Sometimes, survival is a sin.
Amity Collins has been deaf since she was seven. That was the day the wild dogs attacked, fighting for her bones. The day her father died. This trip to Thailand is exactly what Amity and her brother, Caleb, need—freedom.
As their boat slits through saltwater, Amity, Caleb and the other passengers are having the time of their lives. They watch the island emerge on the horizon. Its trees twitch, as though impatient or hungry. Within its shadows, secrets best kept hidden will be unearthed. Sacrifices will be made. Terror will reach out to grasp Amity, as real and frightening as what’s lurking in the dark.
Thanks to the publisher and author for a digital copy of A Place for Sinners in exchange for an honest review. Receiving a copy of the book did not influence my thoughts or opinions on the novel.
I ended up reading A Place for Sinners alongside some of my favorite Insta-peeps, and while I was slowed by a stomach virus and a short family vacation, I was able to finish in time to be able to write one of the first reviews of the group. I want to thank my SINNERS group for a fantastic buddy-read and I hope we can have more in the future :D.
Ever finish a story and ask yourself: “Just WTF did I get done reading?”
A Place for Sinners, while not the first novel to have me asking that of myself, easily fits in the category. It was a complete mindf#$k of a read and will have you rethinking those long-awaited plans of vacationing abroad. Dries is an author whom I have had no experience with whatsoever, but is one I can wholly recommend for readers who enjoy novels that pull absolutely no punches.
While the opening couple of chapters reel you in with subtle horror and survival elements, introducing you to Amity and her brother, Caleb, the story of their past and how they got to this point in their lives, the author then takes the opportunity to send you running for the hills. When I say Dries doesn’t pull punches, you have to take me 100% at my word. This story becomes borderline terrifying. Unsettling yes, but that is child’s play compared the utter insanity that unfolds for the cast. The story is unrelenting for pages upon pages while vicious slaughter is rained down, blood is released in flows that would make the Mississippi blush, and pure terror is bestowed upon those looking for a little slice of adventure.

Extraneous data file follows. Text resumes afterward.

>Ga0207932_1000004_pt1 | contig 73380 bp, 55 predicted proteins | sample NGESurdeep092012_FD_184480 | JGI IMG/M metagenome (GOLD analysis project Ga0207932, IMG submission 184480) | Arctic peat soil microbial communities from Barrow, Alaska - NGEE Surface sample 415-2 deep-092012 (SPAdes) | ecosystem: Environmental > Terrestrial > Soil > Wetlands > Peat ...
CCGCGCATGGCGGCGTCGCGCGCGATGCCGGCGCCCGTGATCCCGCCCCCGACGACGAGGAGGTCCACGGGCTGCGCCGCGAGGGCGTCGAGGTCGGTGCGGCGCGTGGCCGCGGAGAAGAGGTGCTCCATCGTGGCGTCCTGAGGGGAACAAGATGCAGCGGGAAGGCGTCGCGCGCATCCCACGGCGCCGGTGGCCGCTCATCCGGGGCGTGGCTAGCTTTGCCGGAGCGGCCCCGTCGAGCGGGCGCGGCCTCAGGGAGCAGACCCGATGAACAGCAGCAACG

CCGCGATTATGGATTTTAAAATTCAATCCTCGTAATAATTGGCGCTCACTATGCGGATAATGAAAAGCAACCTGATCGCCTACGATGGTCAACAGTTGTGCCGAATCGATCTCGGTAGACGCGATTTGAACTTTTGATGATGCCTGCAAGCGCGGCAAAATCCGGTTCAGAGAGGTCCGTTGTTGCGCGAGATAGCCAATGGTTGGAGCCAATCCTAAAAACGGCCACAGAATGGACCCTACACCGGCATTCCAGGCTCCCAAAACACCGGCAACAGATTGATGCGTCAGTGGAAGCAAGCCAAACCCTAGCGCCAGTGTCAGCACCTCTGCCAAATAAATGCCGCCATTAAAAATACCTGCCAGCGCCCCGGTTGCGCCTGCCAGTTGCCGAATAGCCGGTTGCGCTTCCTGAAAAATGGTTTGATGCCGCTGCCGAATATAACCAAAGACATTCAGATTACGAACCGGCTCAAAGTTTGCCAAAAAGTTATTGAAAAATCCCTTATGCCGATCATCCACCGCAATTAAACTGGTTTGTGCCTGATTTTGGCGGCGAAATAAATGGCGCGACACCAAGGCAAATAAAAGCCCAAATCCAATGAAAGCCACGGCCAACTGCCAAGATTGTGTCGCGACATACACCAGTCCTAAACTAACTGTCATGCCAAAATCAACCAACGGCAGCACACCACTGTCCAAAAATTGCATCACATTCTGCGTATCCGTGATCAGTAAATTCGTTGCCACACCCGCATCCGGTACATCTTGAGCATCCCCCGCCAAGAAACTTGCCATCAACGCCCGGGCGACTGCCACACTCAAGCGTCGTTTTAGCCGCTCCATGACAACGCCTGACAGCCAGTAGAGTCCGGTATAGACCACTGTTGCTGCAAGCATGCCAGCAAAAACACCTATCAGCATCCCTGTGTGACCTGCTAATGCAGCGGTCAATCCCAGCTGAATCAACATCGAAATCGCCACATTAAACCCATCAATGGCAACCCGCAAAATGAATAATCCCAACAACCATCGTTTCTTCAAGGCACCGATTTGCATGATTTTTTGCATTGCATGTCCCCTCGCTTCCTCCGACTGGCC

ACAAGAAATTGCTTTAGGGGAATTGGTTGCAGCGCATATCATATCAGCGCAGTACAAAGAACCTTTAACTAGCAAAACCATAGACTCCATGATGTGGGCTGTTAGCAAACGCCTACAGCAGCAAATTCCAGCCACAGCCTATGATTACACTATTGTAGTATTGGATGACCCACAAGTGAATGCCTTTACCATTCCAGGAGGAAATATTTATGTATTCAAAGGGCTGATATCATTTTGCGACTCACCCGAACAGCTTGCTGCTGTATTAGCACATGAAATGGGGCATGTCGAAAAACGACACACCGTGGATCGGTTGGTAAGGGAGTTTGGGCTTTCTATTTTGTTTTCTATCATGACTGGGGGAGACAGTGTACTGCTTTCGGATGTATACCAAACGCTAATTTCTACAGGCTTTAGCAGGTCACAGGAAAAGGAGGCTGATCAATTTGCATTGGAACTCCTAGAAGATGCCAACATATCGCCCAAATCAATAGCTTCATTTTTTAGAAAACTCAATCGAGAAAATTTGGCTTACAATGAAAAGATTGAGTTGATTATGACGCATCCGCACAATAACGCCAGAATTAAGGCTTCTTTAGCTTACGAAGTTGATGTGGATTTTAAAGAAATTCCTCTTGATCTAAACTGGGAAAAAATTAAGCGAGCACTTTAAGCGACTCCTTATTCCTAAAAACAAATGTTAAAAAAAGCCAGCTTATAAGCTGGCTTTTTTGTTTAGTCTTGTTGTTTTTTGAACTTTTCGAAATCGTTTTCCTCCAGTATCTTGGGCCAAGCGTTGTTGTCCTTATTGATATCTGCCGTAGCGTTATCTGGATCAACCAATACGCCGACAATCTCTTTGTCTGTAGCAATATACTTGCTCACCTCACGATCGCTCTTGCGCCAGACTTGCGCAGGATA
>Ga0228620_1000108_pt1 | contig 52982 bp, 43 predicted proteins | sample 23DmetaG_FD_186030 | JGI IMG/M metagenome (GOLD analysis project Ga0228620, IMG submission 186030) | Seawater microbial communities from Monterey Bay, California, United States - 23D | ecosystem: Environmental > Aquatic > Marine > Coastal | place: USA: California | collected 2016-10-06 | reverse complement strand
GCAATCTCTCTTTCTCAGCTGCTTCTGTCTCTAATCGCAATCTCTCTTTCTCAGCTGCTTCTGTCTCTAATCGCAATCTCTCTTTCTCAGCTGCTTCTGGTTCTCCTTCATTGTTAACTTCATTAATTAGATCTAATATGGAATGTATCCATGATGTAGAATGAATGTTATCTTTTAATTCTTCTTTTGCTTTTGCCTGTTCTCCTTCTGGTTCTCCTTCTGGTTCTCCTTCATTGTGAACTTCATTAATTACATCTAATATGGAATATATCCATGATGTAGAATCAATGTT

And no, the entire novel isn’t just one giant bloodbath. There is a love-story, people dealing with physical and mental disabilities/disorders, destructive tendencies, chaotic home lives, etc. But it is difficult to let those things be the focus when you have no idea what is around the corner. I mean, someone gets f#$ked with a machete. Who does that?!?!?!?!
While the first half of the novel is beyond bonkers, the 2nd half loses some of the gusto I came to (enjoy?) and went more into the bizarre camp. I liked how we had all of these POVs and seeing the action in each account only to narrow the focus toward the end. Not that this is a bad thing and some may enjoy the change of pace, but I felt that it sort of lost a step.
This novel is not for the casual horror fan that only reads Stephen King or Joe Hill. It isn’t even for those who dabble in themed novels like the occult, vampires, zombies, etc. This one is for the true horror-fiends that want to be scared out of their minds; those who need something to keep them up at night and constantly watching their backs. A Place for Sinners is not for the faint of heart or ones who are even a tad bit squeamish. I may put this one up there with The Troop as the only two (2) novels that consistently made my uncomfortable.
Think you’re ready for it? Good luck, amigo.
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